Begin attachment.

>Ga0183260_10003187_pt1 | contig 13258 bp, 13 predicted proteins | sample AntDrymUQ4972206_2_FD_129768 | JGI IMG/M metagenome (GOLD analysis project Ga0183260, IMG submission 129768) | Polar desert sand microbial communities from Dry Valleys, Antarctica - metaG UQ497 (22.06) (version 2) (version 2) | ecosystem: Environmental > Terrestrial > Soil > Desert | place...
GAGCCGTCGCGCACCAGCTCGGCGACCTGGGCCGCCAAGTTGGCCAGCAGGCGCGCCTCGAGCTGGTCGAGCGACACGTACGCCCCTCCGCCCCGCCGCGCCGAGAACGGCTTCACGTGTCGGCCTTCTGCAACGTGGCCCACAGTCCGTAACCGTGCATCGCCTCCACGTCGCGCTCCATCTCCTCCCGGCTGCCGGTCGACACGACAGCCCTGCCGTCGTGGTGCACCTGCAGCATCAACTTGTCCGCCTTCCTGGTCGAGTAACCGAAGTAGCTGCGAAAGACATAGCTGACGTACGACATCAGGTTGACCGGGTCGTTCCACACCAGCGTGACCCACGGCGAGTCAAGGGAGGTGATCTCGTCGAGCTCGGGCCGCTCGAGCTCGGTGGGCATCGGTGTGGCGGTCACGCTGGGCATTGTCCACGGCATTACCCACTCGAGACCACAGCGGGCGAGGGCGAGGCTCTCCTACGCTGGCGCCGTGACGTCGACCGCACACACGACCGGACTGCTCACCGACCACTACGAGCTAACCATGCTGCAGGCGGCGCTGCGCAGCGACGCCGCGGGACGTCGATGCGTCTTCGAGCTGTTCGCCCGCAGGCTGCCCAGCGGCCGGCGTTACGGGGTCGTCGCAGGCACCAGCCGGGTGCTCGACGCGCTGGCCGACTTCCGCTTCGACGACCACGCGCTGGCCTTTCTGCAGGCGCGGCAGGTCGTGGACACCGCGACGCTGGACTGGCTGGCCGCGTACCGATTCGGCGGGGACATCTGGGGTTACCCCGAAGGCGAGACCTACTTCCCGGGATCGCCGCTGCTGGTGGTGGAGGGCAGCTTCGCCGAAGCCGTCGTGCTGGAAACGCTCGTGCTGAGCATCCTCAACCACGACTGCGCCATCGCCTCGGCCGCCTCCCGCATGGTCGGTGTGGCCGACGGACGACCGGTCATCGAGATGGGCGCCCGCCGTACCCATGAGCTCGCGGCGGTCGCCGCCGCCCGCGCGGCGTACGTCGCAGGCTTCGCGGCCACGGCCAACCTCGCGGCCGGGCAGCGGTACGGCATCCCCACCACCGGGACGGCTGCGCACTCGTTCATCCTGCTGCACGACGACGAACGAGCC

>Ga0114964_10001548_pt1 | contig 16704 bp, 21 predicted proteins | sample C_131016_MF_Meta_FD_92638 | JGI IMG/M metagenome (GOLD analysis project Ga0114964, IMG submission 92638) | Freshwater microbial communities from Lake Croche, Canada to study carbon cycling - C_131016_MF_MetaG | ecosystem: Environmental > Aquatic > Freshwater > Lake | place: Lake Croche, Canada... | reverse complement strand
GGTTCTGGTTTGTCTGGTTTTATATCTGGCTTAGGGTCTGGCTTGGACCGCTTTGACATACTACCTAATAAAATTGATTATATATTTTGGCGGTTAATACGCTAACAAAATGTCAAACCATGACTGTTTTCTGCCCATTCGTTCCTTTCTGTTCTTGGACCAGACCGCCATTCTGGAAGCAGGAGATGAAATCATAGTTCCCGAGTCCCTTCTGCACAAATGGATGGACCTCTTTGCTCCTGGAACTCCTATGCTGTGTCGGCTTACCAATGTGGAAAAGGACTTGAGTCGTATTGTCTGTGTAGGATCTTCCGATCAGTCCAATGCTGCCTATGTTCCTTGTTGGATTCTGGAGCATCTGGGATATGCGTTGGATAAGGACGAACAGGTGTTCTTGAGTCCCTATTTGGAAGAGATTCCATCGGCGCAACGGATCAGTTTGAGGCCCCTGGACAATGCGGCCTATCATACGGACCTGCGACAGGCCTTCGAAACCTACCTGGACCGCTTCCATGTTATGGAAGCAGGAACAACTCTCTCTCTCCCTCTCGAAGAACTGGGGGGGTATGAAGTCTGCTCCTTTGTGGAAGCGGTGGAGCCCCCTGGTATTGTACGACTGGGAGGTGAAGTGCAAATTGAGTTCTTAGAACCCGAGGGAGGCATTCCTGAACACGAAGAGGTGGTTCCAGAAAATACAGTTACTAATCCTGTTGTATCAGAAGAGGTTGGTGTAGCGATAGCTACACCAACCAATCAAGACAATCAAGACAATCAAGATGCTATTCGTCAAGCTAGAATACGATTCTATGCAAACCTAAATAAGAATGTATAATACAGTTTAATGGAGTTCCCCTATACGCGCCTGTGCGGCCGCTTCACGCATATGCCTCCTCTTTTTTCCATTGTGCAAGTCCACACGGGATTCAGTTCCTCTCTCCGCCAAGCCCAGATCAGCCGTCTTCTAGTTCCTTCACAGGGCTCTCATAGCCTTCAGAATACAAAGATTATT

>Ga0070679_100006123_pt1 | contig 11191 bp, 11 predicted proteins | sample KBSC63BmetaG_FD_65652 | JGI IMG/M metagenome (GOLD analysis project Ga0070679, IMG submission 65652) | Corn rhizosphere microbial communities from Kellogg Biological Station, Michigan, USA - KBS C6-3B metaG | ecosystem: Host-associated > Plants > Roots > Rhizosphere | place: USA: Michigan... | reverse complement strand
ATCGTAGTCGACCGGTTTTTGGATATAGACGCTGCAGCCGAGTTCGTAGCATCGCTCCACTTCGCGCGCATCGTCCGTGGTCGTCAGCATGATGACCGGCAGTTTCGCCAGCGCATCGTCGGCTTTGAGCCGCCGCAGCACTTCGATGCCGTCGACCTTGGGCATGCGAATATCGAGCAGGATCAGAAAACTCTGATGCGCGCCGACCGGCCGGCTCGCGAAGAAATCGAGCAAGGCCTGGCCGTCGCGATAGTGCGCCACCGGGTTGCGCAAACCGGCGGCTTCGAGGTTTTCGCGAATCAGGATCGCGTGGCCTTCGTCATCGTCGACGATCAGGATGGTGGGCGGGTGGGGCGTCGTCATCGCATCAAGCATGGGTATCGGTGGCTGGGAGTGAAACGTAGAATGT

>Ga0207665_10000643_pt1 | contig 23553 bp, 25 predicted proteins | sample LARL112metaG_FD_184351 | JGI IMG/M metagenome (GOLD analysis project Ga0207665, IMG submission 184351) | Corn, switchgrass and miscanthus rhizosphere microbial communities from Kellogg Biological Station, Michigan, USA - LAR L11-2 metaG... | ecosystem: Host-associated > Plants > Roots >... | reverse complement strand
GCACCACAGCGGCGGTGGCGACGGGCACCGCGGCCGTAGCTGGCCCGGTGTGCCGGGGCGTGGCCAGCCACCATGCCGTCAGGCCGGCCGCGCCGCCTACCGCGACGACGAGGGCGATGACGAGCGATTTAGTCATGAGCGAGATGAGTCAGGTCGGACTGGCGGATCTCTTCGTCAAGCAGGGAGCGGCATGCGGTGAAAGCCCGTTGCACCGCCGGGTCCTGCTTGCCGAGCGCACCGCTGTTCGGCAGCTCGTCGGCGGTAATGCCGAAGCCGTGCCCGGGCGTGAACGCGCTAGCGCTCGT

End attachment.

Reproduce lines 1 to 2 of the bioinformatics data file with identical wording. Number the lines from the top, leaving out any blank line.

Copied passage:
>Ga0183260_10003187_pt1 | contig 13258 bp, 13 predicted proteins | sample AntDrymUQ4972206_2_FD_129768 | JGI IMG/M metagenome (GOLD analysis project Ga0183260, IMG submission 129768) | Polar desert sand microbial communities from Dry Valleys, Antarctica - metaG UQ497 (22.06) (version 2) (version 2) | ecosystem: Environmental > Terrestrial > Soil > Desert | place...
GAGCCGTCGCGCACCAGCTCGGCGACCTGGGCCGCCAAGTTGGCCAGCAGGCGCGCCTCGAGCTGGTCGAGCGACACGTACGCCCCTCCGCCCCGCCGCGCCGAGAACGGCTTCACGTGTCGGCCTTCTGCAACGTGGCCCACAGTCCGTAACCGTGCATCGCCTCCACGTCGCGCTCCATCTCCTCCCGGCTGCCGGTCGACACGACAGCCCTGCCGTCGTGGTGCACCTGCAGCATCAACTTGTCCGCCTTCCTGGTCGAGTAACCGAAGTAGCTGCGAAAGACATAGCTGACGTACGACATCAGGTTGACCGGGTCGTTCCACACCAGCGTGACCCACGGCGAGTCAAGGGAGGTGATCTCGTCGAGCTCGGGCCGCTCGAGCTCGGTGGGCATCGGTGTGGCGGTCACGCTGGGCATTGTCCACGGCATTACCCACTCGAGACCACAGCGGGCGAGGGCGAGGCTCTCCTACGCTGGCGCCGTGACGTCGACCGCACACACGACCGGACTGCTCACCGACCACTACGAGCTAACCATGCTGCAGGCGGCGCTGCGCAGCGACGCCGCGGGACGTCGATGCGTCTTCGAGCTGTTCGCCCGCAGGCTGCCCAGCGGCCGGCGTTACGGGGTCGTCGCAGGCACCAGCCGGGTGCTCGACGCGCTGGCCGACTTCCGCTTCGACGACCACGCGCTGGCCTTTCTGCAGGCGCGGCAGGTCGTGGACACCGCGACGCTGGACTGGCTGGCCGCGTACCGATTCGGCGGGGACATCTGGGGTTACCCCGAAGGCGAGACCTACTTCCCGGGATCGCCGCTGCTGGTGGTGGAGGGCAGCTTCGCCGAAGCCGTCGTGCTGGAAACGCTCGTGCTGAGCATCCTCAACCACGACTGCGCCATCGCCTCGGCCGCCTCCCGCATGGTCGGTGTGGCCGACGGACGACCGGTCATCGAGATGGGCGCCCGCCGTACCCATGAGCTCGCGGCGGTCGCCGCCGCCCGCGCGGCGTACGTCGCAGGCTTCGCGGCCACGGCCAACCTCGCGGCCGGGCAGCGGTACGGCATCCCCACCACCGGGACGGCTGCGCACTCGTTCATCCTGCTGCACGACGACGAACGAGCC